The time for monitoring has passed. For the last 12 months I have been calling for many of the measures I have outlined, as have many analysts in Europe and elsewhere. That decisive action is necessary now on a more fundamental level to deal with the crisis. In that context, in every conceivable scenario, the passage of the fiscal treaty is essential. No one disagrees with the need for the balanced fiscal rules as contained in the treaty or to provide for safe and definite access to funding for this country to fund public services in 2014 and 2015. That is essential; we do not need to add to the uncertainty. We do not need to undermine external confidence in the country and thereby undermine potential investment. We do not need the rise in bond yields that a "No" vote would occasion. Ireland should be bringing to the table more urgently the absolute necessity to do something radical and urgent to turn around the story in Europe, with our European colleagues. This involves the mandate of the European Central Bank and also significant transfers to countries with high debt and unemployment levels, as well as significant investment in shovel-ready infrastructural projects. We want a commitment from the Taoiseach and an understanding that that is the Government's position as we enter a crucial two weeks of negotiations. In my estimation, Europe has one month in which to sort this out to prevent something no one wants from happening.

The feeling was that Europe had one year or more to get its act together. Clearly, the indications, concerns and anxiety about the Spanish economy have exacerbated. That is all the more reason, as the Deputy rightly points out, it is absolutely imperative that citizens of this country make a strong, clear and confident statement by voting "Yes" in the referendum on 31 May. That will send a message of stability and confidence, showing that the people know the direction in which they want to head and make no bones about stating this strongly and clearly.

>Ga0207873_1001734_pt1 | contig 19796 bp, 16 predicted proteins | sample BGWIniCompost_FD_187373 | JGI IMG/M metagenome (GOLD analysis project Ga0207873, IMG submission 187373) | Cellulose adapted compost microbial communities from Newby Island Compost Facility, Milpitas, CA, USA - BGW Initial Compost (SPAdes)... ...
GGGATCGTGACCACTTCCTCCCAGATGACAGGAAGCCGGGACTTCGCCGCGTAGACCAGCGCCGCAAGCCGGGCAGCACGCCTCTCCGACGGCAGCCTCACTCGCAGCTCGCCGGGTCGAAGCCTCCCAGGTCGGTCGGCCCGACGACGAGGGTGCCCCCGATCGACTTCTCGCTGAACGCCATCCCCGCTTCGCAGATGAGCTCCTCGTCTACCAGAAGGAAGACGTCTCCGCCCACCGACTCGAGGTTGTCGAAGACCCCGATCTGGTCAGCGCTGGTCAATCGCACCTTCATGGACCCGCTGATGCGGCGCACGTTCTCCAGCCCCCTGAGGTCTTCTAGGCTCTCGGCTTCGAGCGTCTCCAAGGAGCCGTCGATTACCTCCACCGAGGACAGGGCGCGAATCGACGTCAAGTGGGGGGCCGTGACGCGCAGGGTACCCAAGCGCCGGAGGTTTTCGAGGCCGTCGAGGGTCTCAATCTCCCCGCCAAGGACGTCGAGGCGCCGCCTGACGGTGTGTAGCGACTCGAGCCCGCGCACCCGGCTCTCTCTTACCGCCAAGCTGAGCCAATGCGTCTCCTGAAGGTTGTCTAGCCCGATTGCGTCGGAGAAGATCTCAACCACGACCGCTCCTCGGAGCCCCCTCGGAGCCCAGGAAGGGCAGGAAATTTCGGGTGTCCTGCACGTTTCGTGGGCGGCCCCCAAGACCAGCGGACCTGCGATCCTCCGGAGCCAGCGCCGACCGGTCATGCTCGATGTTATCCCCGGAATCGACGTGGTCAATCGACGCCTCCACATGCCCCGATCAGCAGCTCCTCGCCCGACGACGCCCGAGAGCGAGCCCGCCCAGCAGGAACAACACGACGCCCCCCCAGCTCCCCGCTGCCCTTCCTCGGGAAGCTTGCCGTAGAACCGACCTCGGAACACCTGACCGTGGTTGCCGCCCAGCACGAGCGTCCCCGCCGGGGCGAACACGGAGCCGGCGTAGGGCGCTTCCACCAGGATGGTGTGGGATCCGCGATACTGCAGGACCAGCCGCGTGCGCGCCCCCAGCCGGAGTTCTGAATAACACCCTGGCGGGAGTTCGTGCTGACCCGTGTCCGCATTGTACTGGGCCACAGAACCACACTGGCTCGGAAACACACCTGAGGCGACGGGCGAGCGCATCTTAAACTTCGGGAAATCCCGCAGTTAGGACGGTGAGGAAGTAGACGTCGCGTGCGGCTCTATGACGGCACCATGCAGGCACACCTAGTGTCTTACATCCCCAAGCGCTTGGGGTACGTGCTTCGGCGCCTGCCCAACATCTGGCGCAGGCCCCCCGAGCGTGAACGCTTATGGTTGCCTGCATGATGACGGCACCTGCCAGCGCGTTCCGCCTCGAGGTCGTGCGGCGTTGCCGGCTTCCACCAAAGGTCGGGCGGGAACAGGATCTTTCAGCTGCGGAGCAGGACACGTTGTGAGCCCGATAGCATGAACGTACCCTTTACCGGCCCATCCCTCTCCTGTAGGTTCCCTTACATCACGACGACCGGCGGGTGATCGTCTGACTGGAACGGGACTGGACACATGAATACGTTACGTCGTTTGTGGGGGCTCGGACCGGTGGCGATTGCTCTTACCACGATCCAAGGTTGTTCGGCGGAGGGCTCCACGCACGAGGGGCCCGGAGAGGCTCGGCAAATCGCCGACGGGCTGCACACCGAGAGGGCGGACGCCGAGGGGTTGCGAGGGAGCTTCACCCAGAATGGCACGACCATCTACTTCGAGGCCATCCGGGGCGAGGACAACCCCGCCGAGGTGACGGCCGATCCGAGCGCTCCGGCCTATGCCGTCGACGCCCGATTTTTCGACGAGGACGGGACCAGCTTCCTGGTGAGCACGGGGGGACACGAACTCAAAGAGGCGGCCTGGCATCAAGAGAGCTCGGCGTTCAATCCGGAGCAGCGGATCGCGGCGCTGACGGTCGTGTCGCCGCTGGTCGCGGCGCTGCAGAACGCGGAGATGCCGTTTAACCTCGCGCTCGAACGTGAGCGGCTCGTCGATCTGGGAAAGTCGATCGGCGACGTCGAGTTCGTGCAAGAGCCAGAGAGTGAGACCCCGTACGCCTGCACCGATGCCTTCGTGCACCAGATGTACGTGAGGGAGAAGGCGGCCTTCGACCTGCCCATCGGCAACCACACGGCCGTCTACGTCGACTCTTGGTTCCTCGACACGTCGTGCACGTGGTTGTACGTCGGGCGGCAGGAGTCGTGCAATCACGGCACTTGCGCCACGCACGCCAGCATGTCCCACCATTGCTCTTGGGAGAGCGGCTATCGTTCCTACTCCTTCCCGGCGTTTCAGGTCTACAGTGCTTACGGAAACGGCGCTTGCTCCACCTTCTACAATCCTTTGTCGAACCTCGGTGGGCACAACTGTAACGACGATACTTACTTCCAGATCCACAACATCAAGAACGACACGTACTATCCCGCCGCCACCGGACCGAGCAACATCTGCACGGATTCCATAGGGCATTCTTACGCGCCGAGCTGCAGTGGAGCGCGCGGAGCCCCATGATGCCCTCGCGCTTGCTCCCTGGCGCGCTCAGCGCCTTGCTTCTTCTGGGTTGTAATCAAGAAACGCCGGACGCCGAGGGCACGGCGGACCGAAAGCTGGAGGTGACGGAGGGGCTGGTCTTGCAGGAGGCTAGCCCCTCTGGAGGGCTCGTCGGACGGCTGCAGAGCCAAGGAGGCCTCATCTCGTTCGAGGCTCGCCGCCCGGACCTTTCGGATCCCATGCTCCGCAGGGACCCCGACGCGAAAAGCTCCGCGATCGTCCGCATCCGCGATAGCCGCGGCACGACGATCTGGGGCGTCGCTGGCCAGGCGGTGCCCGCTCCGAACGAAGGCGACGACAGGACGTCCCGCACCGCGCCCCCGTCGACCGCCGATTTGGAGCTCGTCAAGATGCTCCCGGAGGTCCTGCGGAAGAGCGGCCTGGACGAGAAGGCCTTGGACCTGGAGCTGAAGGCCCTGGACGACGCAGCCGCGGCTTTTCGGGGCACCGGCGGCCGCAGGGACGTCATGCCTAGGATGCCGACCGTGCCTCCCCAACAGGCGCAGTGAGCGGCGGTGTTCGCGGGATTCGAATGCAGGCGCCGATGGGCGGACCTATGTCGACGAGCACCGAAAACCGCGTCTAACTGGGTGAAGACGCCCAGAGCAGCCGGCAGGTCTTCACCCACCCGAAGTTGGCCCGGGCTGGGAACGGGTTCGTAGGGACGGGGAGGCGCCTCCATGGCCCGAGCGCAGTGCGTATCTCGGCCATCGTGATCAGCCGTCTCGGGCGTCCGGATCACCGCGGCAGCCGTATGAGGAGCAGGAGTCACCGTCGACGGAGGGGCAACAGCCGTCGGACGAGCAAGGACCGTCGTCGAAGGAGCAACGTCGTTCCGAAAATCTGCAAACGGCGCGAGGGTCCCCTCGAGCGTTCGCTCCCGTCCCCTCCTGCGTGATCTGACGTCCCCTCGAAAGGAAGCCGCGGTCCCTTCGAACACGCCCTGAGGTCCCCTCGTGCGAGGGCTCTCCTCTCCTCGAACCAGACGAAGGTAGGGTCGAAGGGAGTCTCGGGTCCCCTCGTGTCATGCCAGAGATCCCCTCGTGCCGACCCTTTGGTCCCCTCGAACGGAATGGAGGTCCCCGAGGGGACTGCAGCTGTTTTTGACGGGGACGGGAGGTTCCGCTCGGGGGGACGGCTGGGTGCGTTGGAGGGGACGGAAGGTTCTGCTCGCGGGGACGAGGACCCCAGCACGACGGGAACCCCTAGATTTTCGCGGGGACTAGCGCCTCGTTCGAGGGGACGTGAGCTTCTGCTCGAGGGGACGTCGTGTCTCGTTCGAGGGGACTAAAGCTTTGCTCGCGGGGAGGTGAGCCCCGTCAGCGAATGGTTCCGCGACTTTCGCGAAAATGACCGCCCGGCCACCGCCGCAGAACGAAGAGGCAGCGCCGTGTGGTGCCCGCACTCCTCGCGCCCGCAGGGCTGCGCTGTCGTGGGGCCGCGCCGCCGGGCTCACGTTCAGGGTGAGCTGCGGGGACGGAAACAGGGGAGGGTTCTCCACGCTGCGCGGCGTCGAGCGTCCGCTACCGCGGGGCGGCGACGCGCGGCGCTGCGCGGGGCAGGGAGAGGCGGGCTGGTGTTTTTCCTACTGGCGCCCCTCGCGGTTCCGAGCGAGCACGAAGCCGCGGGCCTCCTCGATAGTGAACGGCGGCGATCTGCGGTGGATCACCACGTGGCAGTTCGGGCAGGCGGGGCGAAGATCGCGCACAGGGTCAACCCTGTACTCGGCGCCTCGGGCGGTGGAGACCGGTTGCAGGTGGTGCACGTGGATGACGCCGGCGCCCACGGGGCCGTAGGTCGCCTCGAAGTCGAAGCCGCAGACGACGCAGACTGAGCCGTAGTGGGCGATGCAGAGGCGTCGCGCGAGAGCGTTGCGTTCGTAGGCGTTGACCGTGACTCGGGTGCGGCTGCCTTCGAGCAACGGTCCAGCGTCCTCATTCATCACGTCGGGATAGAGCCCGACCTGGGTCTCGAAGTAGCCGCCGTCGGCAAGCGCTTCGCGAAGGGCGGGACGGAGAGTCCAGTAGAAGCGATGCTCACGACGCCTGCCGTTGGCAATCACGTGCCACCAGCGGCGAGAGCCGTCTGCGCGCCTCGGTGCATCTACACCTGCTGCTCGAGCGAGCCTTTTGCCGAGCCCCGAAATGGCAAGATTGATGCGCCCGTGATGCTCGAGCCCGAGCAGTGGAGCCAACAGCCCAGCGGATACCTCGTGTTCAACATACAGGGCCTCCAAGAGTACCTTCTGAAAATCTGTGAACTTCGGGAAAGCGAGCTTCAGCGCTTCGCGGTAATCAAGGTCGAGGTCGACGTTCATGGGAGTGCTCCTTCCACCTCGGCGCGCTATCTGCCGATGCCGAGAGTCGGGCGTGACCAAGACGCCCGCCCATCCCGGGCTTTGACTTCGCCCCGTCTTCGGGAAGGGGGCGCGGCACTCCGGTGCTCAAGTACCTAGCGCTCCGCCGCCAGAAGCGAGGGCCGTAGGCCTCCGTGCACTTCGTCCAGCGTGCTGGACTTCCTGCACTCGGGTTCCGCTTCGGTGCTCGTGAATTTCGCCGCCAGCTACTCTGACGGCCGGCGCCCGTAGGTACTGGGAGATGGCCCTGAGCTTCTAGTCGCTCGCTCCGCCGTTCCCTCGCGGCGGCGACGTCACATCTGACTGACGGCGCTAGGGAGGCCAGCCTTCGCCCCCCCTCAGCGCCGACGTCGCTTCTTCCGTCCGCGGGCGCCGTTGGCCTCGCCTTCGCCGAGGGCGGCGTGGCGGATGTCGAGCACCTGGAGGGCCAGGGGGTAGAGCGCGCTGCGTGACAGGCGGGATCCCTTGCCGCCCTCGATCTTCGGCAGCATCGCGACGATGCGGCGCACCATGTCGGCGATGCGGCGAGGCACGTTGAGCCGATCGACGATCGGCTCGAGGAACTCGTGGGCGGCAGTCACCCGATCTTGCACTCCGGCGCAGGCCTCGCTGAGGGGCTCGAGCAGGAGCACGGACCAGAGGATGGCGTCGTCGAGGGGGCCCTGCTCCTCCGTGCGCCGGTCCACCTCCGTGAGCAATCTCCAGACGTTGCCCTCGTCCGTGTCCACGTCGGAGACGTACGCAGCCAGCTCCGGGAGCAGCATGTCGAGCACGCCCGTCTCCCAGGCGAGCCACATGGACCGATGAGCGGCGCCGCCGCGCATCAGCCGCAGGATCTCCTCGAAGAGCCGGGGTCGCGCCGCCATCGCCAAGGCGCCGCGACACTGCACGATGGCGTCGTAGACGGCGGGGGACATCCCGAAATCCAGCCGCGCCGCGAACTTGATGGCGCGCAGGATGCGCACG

The Government is considering issues of real concern nationally for discussion on 23 May. Being honest, I do not see that meeting as one at which a range of decisions will be taken. There are different views about the ECB, the EIB, the ESM, the adequacy of firewalls and what Europe must do now to turn its face towards the growth agenda. The discussions taking place between President Hollande and Chancellor Merkel will probably give the Franco-German view of the principle of giving belief to that agenda.

While we have stabilised the public finances, consumer confidence has risen for the fourth or fifth month in a row and clearly there are projects that could be considered, there is also the question of Structural Funds. If Greece has €16 billion in Structural Funds that it cannot spend because of the need for the Greek Government to put up money, there must be an understanding of how we might be able to use some of the Structural Funds not being used, without being seen to take them from an individual country to which they were allocated. Ireland has spent its Structural Funds, although we have a range of projects that could be considered. We can discuss this issue again before the meeting on 23 May. A number of issues are being considered by the Government.

The economic difficulties across Europe about which the Taoiseach and Deputy Micheál Martin ring their hands are the direct consequence of austerity, the very policies the Taoiseach wants to put into the treaty. He talks about the Spanish banks but not once when he was in negotiations did he ask for a write-down of the private debt of Irish banks. In fact, he boasted he would never do this. Now he talks about waiting the French President to deliver the growth package that he never even sought in his negotiations on the austerity treaty.